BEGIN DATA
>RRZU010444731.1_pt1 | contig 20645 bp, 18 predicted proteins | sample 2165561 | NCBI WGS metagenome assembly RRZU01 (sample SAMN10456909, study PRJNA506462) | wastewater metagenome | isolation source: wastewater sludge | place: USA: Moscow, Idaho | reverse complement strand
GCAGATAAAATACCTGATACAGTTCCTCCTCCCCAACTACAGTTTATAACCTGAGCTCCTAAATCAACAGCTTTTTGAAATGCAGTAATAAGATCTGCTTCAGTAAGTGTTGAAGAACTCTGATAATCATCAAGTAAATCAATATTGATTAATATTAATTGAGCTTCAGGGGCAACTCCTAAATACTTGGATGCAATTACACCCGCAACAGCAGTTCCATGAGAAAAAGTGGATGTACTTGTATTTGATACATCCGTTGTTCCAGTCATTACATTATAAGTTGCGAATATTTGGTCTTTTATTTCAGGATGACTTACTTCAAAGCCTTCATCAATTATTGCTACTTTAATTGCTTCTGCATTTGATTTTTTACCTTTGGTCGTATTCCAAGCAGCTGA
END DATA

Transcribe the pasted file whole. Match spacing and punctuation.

>RRZU010444731.1_pt1 | contig 20645 bp, 18 predicted proteins | sample 2165561 | NCBI WGS metagenome assembly RRZU01 (sample SAMN10456909, study PRJNA506462) | wastewater metagenome | isolation source: wastewater sludge | place: USA: Moscow, Idaho | reverse complement strand
GCAGATAAAATACCTGATACAGTTCCTCCTCCCCAACTACAGTTTATAACCTGAGCTCCTAAATCAACAGCTTTTTGAAATGCAGTAATAAGATCTGCTTCAGTAAGTGTTGAAGAACTCTGATAATCATCAAGTAAATCAATATTGATTAATATTAATTGAGCTTCAGGGGCAACTCCTAAATACTTGGATGCAATTACACCCGCAACAGCAGTTCCATGAGAAAAAGTGGATGTACTTGTATTTGATACATCCGTTGTTCCAGTCATTACATTATAAGTTGCGAATATTTGGTCTTTTATTTCAGGATGACTTACTTCAAAGCCTTCATCAATTATTGCTACTTTAATTGCTTCTGCATTTGATTTTTTACCTTTGGTCGTATTCCAAGCAGCTGA